AT&T bringing home HTC One X+, One VX Nov. 16

Dos equis arrive at AT&T soon

It's been a little while since we've heard anything about the HTC One X+, the Taiwanese manufacturer's powerhouse of a phone that debuted Oct. 2 (not that we didn't see plenty of it beforehand).

AT&T came out of the gate early with info it would carry the phone, along with the HTC One VX, but that was soon after the announcement, leaving us wanting more.

Ma Bell finally put an end to the information hold out, announcing Monday that its stores will start to carry both handsets starting Friday. The X+ will go for $199.99 while the VX will cost a more affordable $49.99.

Pre-orders for the X+ start Tuesday, and there's no indication the VX has any pre-order privileges coming its way.

Here's a video showing the One X+ doing what it's made to do:


While the above video gives a good memory jolt on just what the One X+ can do, it's worth noting that the phone features a 1.7GHz Nvidia Tegra 3 "4-Plus-1" processor, plus a "battery saving" fifth core.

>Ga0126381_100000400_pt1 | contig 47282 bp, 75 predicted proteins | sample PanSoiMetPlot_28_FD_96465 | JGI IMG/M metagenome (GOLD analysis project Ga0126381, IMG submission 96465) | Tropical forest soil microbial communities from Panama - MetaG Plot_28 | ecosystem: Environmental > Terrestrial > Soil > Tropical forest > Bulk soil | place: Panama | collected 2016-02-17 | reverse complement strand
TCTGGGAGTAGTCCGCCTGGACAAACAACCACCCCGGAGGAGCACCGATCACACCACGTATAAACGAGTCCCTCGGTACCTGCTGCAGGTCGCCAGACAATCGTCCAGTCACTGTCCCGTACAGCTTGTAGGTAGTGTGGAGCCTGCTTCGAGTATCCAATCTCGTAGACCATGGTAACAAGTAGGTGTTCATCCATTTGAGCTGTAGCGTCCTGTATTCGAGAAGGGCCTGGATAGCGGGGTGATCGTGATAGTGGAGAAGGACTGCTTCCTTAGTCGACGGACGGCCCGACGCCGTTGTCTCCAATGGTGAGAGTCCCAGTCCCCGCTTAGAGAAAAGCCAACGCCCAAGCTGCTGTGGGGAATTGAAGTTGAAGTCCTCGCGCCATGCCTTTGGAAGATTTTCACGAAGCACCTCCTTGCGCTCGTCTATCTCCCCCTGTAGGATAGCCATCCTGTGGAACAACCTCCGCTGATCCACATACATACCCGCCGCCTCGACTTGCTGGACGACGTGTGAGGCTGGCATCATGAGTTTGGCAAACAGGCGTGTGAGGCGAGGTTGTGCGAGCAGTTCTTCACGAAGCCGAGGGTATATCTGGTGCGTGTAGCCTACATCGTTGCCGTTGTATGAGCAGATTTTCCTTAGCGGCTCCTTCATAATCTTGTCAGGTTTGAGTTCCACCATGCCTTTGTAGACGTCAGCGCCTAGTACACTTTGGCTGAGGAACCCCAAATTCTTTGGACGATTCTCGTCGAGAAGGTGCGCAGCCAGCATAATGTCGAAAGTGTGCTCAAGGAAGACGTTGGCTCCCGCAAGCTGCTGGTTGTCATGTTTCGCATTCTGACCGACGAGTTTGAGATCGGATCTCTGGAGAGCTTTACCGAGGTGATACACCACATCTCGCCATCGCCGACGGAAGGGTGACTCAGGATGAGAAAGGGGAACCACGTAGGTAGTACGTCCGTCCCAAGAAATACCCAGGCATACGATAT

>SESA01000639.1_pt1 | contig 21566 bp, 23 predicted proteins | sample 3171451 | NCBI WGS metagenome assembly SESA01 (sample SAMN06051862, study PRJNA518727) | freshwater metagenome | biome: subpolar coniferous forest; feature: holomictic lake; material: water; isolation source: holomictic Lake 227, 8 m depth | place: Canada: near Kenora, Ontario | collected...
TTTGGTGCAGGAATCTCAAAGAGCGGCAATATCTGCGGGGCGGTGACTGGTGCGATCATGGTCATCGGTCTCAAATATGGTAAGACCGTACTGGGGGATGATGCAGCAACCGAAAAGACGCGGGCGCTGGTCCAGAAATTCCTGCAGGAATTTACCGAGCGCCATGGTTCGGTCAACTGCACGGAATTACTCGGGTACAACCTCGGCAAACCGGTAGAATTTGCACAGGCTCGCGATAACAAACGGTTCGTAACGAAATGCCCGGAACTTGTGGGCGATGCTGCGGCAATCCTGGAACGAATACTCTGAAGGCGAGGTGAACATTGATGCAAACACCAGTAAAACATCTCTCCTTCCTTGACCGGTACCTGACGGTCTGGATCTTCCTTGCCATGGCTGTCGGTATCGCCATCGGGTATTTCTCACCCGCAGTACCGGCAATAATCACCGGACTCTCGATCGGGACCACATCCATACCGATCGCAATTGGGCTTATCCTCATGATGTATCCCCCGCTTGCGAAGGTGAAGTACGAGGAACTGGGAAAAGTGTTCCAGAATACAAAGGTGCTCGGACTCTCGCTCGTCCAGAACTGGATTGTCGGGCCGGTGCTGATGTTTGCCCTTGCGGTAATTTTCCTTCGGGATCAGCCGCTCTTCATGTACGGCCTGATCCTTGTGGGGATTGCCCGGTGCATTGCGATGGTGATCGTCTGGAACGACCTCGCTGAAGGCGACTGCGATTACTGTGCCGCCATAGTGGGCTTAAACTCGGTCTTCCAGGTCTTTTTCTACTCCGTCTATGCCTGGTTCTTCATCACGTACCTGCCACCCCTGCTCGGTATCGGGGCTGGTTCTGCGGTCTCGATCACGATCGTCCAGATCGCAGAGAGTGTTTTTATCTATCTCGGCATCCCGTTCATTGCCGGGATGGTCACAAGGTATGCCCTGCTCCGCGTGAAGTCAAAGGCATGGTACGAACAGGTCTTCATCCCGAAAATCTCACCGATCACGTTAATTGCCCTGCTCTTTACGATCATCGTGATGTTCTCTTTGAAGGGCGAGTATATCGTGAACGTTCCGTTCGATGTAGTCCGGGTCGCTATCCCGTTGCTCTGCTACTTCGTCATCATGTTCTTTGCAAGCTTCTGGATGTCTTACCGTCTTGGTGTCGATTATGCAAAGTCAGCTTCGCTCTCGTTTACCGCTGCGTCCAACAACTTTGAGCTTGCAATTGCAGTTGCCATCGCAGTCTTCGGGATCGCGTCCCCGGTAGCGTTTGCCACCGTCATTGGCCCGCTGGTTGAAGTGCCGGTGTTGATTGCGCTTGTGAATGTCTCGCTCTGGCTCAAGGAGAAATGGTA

It runs Android 4.1 and, according to AT&T, is the first smartphone in the U.S. to feature the performance enhancing benefits of HTC Sense 4+.

The phone comes in a Carbon Black finish, something AT&T is calling an exclusive feature. It's marketed as having a long-lasting 2,100mAh battery, though whether its life is really extended by all that much is questionable.

The One VX, on the other hand, has a 4.5-inch qHD, scratch-resistant Gorilla Glass display (compared to the 4.7-inch, 720p found on the One X+), plus a 1080p video camera and 5MP snapper complete with HTC ImageSense.

The phone is NFC-ready and runs Android 4.0, though AT&T noted Jelly Bean is in the VX's future, as is an upgrade from HTC Sense 4 to Sense 4+.

Michelle Fitzsimmons

Michelle was previously a news editor at TechRadar, leading consumer tech news and reviews. Michelle is now a Content Strategist at Facebook.  A versatile, highly effective content writer and skilled editor with a keen eye for detail, Michelle is a collaborative problem solver and covered everything from smartwatches and microprocessors to VR and self-driving cars.